On May 27, Politico posted this:
Minnesota Rep. Michele Bachmann may be the congresswoman with nine lives. But 2014 could be the gravest threat to her political career yet.And here's what Minnpost.com reported:
The bomb-throwing conservative and onetime Republican presidential candidate is girding for what promises to be a ferocious reelection contest. Awaiting Bachmann is a serious Democratic opponent who has the full backing of his national party and a suburban Twin Cities electorate that six months ago nearly tossed her out of office.
The most glaring problem for Bachmann, though, may be a swirl of investigations into her campaign finances. The Federal Election Commission and the Office of Congressional Ethics are investigating whether her campaign concealed payments to an Iowa state senator who did work for her 2012 presidential bid. (A state ethics law bars senators from doing paid campaign work.)
And late last week, Minnpost.com reported that the FBI would be joining the investigation and interviewing a former Bachmann chief of staff.
The FBI is investigating complaints of alleged campaign finance violations in Rep. Michele Bachmann's presidential campaign.They also reported (a few paragraphs later):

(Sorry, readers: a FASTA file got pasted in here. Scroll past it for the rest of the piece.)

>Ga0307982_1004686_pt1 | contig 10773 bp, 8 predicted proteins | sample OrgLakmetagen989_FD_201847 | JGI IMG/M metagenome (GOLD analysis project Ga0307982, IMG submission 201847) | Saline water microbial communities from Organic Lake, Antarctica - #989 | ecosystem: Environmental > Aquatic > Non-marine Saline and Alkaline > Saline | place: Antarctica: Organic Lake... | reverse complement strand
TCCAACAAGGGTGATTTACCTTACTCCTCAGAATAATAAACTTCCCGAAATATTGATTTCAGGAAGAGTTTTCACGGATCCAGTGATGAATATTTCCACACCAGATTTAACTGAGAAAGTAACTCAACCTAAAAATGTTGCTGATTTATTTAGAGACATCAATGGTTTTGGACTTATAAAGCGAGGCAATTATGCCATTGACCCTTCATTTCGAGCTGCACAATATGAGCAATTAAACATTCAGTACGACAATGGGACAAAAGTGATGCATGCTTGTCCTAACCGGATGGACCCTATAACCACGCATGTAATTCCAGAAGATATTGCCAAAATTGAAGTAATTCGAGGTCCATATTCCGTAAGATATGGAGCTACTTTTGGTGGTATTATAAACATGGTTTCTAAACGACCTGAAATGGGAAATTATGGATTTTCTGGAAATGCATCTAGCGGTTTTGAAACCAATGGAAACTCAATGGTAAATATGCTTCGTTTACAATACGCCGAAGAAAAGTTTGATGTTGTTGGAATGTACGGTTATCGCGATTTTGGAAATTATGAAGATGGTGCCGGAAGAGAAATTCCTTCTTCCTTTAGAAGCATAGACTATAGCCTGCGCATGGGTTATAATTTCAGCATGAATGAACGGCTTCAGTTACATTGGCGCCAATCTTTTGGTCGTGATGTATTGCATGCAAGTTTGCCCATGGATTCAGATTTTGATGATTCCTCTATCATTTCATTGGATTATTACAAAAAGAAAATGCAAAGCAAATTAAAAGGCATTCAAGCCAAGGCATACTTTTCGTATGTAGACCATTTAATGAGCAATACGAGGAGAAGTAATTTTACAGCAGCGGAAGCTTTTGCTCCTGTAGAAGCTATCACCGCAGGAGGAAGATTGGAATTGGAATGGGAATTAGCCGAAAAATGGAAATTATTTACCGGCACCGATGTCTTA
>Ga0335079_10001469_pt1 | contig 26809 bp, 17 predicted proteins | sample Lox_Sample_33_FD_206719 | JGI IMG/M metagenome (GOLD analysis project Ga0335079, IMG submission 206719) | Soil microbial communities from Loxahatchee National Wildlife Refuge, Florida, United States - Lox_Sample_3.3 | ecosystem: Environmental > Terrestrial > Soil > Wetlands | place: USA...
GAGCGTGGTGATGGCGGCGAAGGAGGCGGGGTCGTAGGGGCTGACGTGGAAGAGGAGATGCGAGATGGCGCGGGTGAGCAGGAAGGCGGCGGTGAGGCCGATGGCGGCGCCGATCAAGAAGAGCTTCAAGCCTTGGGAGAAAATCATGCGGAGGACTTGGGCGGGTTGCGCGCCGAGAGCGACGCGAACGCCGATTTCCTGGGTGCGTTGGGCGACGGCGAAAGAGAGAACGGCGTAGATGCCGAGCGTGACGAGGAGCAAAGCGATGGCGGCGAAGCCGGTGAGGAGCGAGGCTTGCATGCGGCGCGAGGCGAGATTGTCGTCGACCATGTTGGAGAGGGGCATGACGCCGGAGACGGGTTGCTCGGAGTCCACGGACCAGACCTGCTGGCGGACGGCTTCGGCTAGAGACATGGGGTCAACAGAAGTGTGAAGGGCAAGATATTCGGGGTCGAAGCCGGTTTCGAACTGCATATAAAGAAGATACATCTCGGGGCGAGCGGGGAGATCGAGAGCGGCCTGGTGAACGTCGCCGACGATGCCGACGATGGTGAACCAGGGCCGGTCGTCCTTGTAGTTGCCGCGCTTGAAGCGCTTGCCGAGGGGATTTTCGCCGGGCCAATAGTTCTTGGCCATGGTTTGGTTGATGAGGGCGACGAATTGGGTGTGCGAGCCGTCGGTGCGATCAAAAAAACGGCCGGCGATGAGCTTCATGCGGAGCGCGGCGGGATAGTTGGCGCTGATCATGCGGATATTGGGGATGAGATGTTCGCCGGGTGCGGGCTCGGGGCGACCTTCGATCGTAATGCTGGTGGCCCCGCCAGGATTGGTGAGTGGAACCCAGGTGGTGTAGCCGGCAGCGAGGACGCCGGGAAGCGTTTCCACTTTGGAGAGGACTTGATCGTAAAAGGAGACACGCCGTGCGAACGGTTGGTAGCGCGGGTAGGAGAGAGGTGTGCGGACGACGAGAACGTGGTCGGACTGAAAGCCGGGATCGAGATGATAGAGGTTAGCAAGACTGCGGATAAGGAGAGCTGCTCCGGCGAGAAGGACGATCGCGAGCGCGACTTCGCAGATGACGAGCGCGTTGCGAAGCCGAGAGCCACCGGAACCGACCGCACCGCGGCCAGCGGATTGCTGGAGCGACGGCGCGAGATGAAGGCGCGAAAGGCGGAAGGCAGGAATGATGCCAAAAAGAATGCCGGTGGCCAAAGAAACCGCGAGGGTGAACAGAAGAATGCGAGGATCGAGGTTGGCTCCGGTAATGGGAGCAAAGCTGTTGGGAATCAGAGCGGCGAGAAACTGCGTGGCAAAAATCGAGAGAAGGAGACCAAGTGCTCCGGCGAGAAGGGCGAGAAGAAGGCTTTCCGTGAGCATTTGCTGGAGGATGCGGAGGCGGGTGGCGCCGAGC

The FBI joins the Office of Congressional Ethics, the Federal Elections Commission and an Iowa state Senate ethics committee in probing whether Bachmann's presidential campaign paid an Iowa state senator from her MichelePAC, a fund that should not have been used for campaign expenses, and whether the state senator stole the email list of an Iowa home-school group from another Bachmann staffer, Barbara Hekki, prior to the Iowa caucuses in January, 2012.
The entry of the FBI into the investigation raises the possibility that there were potential criminal violations. In addition to the alleged theft of the home-school list, the FBI is said to be looking into the campaign's demand that certain former employees, whose pay was withheld at the end of the campaign, sign non-disclosure agreements before receiving their compensation.The very next day, this video was posted on youtube:
And this came from the AP early this morning:
Minnesota Rep. Michele Bachmann, a conservative firebrand and a favorite of tea party Republicans, said Wednesday she will not run for another term in the U.S. House.While in situations like this it's always good to remember the post hoc ergo propter hoc fallacy. We should not not automatically assume that the ethics probes or the FBI investigation or the near loss last time of her seat had anything whatsoever to do with her decision not to run this time.
She even says so in her video.
So we simply know it's true simply because she said it. I mean when has Michelle Bachmann ever said anything untrue before?